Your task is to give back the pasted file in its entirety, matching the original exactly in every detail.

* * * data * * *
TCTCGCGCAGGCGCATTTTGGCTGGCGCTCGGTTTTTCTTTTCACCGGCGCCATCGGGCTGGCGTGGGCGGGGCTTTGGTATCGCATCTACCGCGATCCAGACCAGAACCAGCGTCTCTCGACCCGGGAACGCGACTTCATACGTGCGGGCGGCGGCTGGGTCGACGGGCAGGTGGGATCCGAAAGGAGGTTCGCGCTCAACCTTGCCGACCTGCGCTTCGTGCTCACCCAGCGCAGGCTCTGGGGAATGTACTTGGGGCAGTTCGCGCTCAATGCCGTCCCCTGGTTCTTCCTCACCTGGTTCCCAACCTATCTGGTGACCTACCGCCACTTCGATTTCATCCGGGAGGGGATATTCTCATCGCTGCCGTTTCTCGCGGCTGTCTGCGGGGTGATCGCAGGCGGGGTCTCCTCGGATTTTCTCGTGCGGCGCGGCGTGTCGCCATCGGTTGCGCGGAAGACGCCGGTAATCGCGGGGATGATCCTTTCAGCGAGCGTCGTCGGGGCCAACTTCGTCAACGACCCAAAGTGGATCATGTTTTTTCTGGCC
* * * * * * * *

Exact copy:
TCTCGCGCAGGCGCATTTTGGCTGGCGCTCGGTTTTTCTTTTCACCGGCGCCATCGGGCTGGCGTGGGCGGGGCTTTGGTATCGCATCTACCGCGATCCAGACCAGAACCAGCGTCTCTCGACCCGGGAACGCGACTTCATACGTGCGGGCGGCGGCTGGGTCGACGGGCAGGTGGGATCCGAAAGGAGGTTCGCGCTCAACCTTGCCGACCTGCGCTTCGTGCTCACCCAGCGCAGGCTCTGGGGAATGTACTTGGGGCAGTTCGCGCTCAATGCCGTCCCCTGGTTCTTCCTCACCTGGTTCCCAACCTATCTGGTGACCTACCGCCACTTCGATTTCATCCGGGAGGGGATATTCTCATCGCTGCCGTTTCTCGCGGCTGTCTGCGGGGTGATCGCAGGCGGGGTCTCCTCGGATTTTCTCGTGCGGCGCGGCGTGTCGCCATCGGTTGCGCGGAAGACGCCGGTAATCGCGGGGATGATCCTTTCAGCGAGCGTCGTCGGGGCCAACTTCGTCAACGACCCAAAGTGGATCATGTTTTTTCTGGCC